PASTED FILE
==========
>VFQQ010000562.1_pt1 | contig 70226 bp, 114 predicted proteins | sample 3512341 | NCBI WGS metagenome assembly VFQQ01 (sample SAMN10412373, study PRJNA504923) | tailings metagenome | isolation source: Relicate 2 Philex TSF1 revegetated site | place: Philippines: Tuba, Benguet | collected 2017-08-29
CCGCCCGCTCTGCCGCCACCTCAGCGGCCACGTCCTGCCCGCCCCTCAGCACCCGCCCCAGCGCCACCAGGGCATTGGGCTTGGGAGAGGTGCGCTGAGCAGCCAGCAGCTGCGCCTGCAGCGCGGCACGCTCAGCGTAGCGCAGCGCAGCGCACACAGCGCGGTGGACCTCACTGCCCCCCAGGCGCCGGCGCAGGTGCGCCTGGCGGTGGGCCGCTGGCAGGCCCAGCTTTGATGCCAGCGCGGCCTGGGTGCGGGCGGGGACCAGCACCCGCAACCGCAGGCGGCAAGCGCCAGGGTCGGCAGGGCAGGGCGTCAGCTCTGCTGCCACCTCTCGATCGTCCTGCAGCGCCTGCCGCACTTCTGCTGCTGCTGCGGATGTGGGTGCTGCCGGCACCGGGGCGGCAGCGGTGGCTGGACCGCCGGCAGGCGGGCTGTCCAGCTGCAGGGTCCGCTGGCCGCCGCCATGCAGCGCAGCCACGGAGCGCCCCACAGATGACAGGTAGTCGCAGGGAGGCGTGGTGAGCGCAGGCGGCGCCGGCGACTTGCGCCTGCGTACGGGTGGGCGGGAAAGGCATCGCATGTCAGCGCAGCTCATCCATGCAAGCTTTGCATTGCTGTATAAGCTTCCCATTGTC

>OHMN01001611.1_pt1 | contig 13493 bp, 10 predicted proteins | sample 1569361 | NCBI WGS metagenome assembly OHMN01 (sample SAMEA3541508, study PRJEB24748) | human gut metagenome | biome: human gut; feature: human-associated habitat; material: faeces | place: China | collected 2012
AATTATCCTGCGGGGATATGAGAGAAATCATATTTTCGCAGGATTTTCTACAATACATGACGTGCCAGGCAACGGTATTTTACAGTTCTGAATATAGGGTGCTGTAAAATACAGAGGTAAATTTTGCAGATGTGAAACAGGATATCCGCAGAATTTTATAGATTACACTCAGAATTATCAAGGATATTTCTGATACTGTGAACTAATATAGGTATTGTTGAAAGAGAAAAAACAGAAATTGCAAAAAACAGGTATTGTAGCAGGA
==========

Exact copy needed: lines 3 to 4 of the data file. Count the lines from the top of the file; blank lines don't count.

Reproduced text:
>OHMN01001611.1_pt1 | contig 13493 bp, 10 predicted proteins | sample 1569361 | NCBI WGS metagenome assembly OHMN01 (sample SAMEA3541508, study PRJEB24748) | human gut metagenome | biome: human gut; feature: human-associated habitat; material: faeces | place: China | collected 2012
AATTATCCTGCGGGGATATGAGAGAAATCATATTTTCGCAGGATTTTCTACAATACATGACGTGCCAGGCAACGGTATTTTACAGTTCTGAATATAGGGTGCTGTAAAATACAGAGGTAAATTTTGCAGATGTGAAACAGGATATCCGCAGAATTTTATAGATTACACTCAGAATTATCAAGGATATTTCTGATACTGTGAACTAATATAGGTATTGTTGAAAGAGAAAAAACAGAAATTGCAAAAAACAGGTATTGTAGCAGGA